“Pain is both a physical and an emotional experience, that’s the actual definition of pain,” Hooten said. “Chronic pain does not equal a prescription for an opioid.”
Like most other states, Minnesota has established a voluntary program that allows pharmacists and doctors to track likely prescription pill abusers. But this only tamps down doctor-shopping, leaving intact supplies from unused prescriptions that are obtained through relatives or the black market.
Falkowski said one of the prongs of attack is to have more regular and convenient pill take-back programs, where patients can turn in unused drugs. Hennepin County is taking a step in that direction by installing three drop-off boxes for unwanted medicine next week.
While the public’s attention was captured by successful campaigns against methamphetamine use in the early 2000s, prescription opiate and heroin abuse has been quietly increasing with little public awareness, Falkowski said.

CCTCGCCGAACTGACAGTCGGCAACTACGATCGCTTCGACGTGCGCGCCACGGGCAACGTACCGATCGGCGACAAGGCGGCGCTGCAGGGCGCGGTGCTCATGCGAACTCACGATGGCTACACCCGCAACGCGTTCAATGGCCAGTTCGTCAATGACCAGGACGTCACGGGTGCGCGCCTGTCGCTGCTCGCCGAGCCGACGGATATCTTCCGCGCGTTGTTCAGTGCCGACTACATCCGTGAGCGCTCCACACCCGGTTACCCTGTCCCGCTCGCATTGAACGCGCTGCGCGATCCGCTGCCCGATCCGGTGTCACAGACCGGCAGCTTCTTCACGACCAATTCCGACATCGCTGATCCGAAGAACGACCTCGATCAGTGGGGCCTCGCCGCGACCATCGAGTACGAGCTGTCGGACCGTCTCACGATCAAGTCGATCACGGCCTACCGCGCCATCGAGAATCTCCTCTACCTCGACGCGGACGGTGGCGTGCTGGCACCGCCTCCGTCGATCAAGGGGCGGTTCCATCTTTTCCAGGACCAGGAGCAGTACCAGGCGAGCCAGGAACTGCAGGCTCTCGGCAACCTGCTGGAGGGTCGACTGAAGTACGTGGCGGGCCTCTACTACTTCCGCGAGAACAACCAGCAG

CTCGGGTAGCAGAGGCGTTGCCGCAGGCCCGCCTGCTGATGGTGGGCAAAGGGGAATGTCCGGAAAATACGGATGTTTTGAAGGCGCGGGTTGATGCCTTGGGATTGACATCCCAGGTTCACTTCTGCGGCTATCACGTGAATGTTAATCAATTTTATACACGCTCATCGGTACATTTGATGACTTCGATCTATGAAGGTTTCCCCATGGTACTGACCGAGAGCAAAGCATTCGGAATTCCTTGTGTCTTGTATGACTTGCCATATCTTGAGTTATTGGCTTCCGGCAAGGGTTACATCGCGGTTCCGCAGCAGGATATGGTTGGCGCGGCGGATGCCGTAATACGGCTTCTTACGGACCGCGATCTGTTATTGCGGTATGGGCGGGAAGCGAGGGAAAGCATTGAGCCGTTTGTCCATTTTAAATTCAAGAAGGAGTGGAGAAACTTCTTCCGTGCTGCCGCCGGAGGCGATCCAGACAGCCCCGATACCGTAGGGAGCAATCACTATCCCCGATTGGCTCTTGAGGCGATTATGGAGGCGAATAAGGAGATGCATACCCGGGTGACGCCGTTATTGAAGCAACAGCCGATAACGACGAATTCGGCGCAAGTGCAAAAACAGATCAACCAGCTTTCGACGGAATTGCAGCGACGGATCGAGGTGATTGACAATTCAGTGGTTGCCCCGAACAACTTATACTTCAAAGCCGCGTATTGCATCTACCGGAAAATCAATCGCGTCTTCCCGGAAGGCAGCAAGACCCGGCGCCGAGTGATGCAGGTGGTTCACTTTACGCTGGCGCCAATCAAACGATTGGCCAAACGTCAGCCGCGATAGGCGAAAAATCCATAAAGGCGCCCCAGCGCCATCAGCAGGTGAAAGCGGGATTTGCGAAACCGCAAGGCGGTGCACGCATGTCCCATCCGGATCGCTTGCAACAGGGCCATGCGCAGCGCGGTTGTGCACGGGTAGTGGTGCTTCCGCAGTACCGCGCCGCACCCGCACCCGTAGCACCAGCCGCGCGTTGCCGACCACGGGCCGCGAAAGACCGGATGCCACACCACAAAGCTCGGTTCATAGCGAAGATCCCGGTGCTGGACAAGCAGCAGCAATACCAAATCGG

“Heroin is much more hidden. Communities are much more reluctant to be tagged as having heroin, there’s such a stigma involved,” Falkowski said. “As a result, communities are much less likely to have community dialogue about heroin and other opiates, yet community dialogue is exactly what needs to happen to reverse these trends.”
Law enforcement is also working on the issue following a massive raid of heroin and prescription opiate dealers in Duluth last year. The East Metro County Attorneys and Sheriffs are organizing a forum on prescription opiates later this month.
“I’ve never been an alarmist about anything because I’ve been in the drug field so long, but if there’s anything people should be alarmed about, this is right up there,” Falkowski said of opiates. “People who would never otherwise seek out illegal drugs can find themselves addicted to prescription narcotics, and from there it’s just another sad story.”
Yaekle, the now-clean father of four, runs an anti-addiction website. He remembers hearing about the “big monster” of heroin while growing up. His strong aversion for the drug was cast aside as his prescription opiate addiction grew.
“[Addicts] just don’t realize how slowly they’re bargaining away this and bargaining away that until the next thing they know they’re somebody they don’t recognize anymore,” Yaekle said. “It’s just so insidious because it weasels its way in the back door.”